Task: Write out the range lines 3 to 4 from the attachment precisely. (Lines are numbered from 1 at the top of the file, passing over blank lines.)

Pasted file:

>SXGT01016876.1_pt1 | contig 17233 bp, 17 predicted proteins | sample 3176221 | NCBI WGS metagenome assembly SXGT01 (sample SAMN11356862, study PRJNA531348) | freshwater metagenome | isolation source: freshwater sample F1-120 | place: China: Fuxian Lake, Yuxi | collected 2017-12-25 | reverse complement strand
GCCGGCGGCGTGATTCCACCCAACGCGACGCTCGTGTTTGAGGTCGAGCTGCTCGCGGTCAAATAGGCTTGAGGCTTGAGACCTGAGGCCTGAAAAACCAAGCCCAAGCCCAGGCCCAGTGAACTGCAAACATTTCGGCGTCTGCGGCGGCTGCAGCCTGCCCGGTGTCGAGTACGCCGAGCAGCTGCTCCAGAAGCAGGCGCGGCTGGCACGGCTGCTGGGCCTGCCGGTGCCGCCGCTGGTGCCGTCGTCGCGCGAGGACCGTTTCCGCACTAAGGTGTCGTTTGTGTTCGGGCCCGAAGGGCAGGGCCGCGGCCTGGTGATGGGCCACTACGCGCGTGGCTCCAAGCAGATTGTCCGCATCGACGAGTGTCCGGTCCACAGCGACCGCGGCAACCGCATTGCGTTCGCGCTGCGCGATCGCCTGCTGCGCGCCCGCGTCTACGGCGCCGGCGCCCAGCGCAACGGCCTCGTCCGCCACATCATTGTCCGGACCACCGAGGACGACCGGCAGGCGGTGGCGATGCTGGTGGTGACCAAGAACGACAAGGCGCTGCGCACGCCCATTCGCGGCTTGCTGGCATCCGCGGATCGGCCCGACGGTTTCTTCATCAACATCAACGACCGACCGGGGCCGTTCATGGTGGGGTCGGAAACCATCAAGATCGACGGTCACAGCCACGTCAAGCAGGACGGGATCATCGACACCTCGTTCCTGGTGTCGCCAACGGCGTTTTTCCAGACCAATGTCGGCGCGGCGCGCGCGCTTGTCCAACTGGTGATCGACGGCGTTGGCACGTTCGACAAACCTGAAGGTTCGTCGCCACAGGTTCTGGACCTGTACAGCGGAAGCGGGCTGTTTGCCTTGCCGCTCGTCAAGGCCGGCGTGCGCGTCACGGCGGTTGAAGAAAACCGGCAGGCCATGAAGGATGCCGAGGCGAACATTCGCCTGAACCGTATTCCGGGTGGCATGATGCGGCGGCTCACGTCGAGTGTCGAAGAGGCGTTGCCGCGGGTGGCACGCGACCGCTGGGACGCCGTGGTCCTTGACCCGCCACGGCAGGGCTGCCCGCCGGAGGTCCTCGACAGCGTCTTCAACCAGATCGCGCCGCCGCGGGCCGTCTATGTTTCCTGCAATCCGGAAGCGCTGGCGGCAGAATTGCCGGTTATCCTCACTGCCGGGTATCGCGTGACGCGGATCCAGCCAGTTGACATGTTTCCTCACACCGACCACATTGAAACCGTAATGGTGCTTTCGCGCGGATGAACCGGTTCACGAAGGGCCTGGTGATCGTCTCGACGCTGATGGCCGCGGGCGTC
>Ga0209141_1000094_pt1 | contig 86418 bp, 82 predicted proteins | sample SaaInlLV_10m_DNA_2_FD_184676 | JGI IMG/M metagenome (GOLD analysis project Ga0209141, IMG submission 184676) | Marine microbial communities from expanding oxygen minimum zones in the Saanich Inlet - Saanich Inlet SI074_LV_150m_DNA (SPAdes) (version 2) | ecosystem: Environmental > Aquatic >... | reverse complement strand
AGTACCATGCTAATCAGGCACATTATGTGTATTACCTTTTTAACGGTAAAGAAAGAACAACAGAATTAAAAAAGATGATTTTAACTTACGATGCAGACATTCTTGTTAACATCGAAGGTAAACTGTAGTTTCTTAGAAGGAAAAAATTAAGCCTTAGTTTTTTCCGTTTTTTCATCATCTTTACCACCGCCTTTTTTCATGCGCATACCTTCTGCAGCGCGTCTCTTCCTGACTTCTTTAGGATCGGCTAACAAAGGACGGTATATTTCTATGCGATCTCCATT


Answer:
>Ga0209141_1000094_pt1 | contig 86418 bp, 82 predicted proteins | sample SaaInlLV_10m_DNA_2_FD_184676 | JGI IMG/M metagenome (GOLD analysis project Ga0209141, IMG submission 184676) | Marine microbial communities from expanding oxygen minimum zones in the Saanich Inlet - Saanich Inlet SI074_LV_150m_DNA (SPAdes) (version 2) | ecosystem: Environmental > Aquatic >... | reverse complement strand
AGTACCATGCTAATCAGGCACATTATGTGTATTACCTTTTTAACGGTAAAGAAAGAACAACAGAATTAAAAAAGATGATTTTAACTTACGATGCAGACATTCTTGTTAACATCGAAGGTAAACTGTAGTTTCTTAGAAGGAAAAAATTAAGCCTTAGTTTTTTCCGTTTTTTCATCATCTTTACCACCGCCTTTTTTCATGCGCATACCTTCTGCAGCGCGTCTCTTCCTGACTTCTTTAGGATCGGCTAACAAAGGACGGTATATTTCTATGCGATCTCCATT